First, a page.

> > 
> > reverse the argument: should we go after the police officers 
> > who jailed Dmitri? 
> No.  At that level, the laws had been made and it was merely
> their job to enforce them.
> > the state attorney who prosecuted 2600? 
> Maybe.  As an officer of the court, people at that level
> should be held responsible for recognizing unenforcable
> or bad law.

The courts are charges with recognizing unenforceable or bad laws. 
With an adversarial form of trial, the truth comes out AFTER the 
conflict. Those who "battle" are not judged by the outcome of that 

> >the congress twits who
> > nodded to the DMCA? 
> Yes.  Their job was to think through the consequences.  In
> actuality they frequently have assistants read the bills 
> (if anybod does) and they are then given abstracts of what
> this lower-level (possibly inexperienced) intern thinks
> the bill says.  That's not doing their job.  If congress
> is churning out too many bills for the congresscritters 
> to read them all, that's too damned bad.  Perhaps they
> should be producing less quantity and more quality.

Good POINT! Creating a new law does not solve problems. (BTW- 
go to your library and look at the increase in the size of the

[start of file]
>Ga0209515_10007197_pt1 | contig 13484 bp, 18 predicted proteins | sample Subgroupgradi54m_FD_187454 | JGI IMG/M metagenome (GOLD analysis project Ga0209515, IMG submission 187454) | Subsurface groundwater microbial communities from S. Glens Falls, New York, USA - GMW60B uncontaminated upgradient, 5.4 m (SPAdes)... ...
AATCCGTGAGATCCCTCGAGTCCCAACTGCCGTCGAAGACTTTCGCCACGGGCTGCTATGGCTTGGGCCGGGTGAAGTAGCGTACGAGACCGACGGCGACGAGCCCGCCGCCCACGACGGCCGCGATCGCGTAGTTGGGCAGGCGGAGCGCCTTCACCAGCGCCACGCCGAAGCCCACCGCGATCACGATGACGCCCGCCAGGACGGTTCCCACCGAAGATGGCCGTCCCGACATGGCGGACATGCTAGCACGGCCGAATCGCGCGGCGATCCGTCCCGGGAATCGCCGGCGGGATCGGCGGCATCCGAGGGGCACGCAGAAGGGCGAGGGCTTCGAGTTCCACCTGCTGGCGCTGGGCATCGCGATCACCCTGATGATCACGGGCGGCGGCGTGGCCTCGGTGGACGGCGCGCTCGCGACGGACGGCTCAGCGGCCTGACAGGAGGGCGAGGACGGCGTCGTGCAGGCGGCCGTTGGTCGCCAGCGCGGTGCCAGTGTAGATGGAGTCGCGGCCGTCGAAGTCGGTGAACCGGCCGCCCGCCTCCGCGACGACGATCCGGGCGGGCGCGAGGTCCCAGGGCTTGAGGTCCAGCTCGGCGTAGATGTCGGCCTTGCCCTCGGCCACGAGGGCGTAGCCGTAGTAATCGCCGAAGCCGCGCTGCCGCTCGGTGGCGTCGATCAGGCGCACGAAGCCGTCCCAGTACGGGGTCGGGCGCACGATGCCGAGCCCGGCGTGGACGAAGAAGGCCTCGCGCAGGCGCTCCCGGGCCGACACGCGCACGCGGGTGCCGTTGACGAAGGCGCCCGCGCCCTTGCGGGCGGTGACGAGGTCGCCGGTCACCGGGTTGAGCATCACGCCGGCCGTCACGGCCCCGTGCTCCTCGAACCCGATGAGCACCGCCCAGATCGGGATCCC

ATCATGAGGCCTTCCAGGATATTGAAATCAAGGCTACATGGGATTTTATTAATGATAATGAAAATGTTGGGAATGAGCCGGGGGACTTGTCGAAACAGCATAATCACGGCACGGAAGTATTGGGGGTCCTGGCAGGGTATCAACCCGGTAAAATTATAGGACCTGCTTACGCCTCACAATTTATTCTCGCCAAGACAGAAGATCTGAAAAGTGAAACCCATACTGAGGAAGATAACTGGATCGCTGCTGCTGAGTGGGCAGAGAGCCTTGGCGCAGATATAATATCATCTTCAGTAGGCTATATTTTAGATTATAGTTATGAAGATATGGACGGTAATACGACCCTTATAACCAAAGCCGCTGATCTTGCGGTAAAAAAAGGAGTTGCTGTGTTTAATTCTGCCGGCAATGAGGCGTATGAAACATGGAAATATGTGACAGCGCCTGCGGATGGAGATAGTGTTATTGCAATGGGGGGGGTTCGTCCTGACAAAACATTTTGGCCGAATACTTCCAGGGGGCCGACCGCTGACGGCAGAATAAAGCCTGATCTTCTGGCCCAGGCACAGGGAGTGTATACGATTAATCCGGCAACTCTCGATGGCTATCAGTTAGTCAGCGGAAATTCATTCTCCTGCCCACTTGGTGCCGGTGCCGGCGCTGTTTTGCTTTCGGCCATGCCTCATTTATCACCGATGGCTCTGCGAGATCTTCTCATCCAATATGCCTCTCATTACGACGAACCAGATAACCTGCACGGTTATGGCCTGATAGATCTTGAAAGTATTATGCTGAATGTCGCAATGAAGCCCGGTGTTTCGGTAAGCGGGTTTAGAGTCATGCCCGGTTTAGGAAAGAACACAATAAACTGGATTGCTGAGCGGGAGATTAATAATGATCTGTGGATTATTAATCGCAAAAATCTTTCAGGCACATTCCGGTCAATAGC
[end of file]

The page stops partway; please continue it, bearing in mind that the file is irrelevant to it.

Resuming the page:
congressional record over the last 70yrs.)....Laws should not be 
created by compromise to keep special interests happy. ANY law 
that is too complicated to be understood in 25words or less runs 
the risk that most people won't understand it! WRT to copyright, 
the law must conform to what people understand it should be and 
not what special interests want it to be. ("we must educate our 
children in the importance of copyright...nevermind that they can't 
do arithmetic, know geography, write an essay, or even read THEY 

Vote OUT the incumbents!

> >or the law writers, lobbyists and movie mafia dons
> > who orchestrated it all?
> Now there I don't know again.  A lobbyist's job is
> to get the most he can.  It's congress' job to balance
> the wants/needs/rights of all sides and come up with
> what is actually proper.  The movie mafia lobbyists
> were merely doing their job when they asked for the
> world.  Congress didn't have to give it to them.

 Sure and congresscritters should throw them out of their offices 
after the first visit or testimony. As for Jack Valenti just doing his 
job...there's lots of "talent" in Hollywood doing their jobs tonight 
too. He's just better paid.
> > 
> > should we, in short, attach responsibility to the USERS of 
> > the DMCA, or
> > its MAKERS?
> The makers.  Again, the lobbiests aren't really the makers,
> congress is.

Yes that's where the blame is. The shame is that for the crap they 
put out like the CTEA and DMCA and TEACH people have to get 
involved, have their lives turned around, and pay the price to fix that 
mess. What bothers me is that I don't see a lean, mean, hungry 
adversary willing to take on the establishment that created it. 
Politics in the USA seems to be a game of "Gotcha" or "King of 
the Hill".

> > 
> > maybe it really depends on whose ox it is. ;)
> > 
> Absolutely.

Are you calling congress critters OXyMORONs....I won't disagree.

> -- 
> -Richard M. Hartman
> hartman@onetouch.com
> 186,000 mi./sec ... not just a good idea, it's the LAW!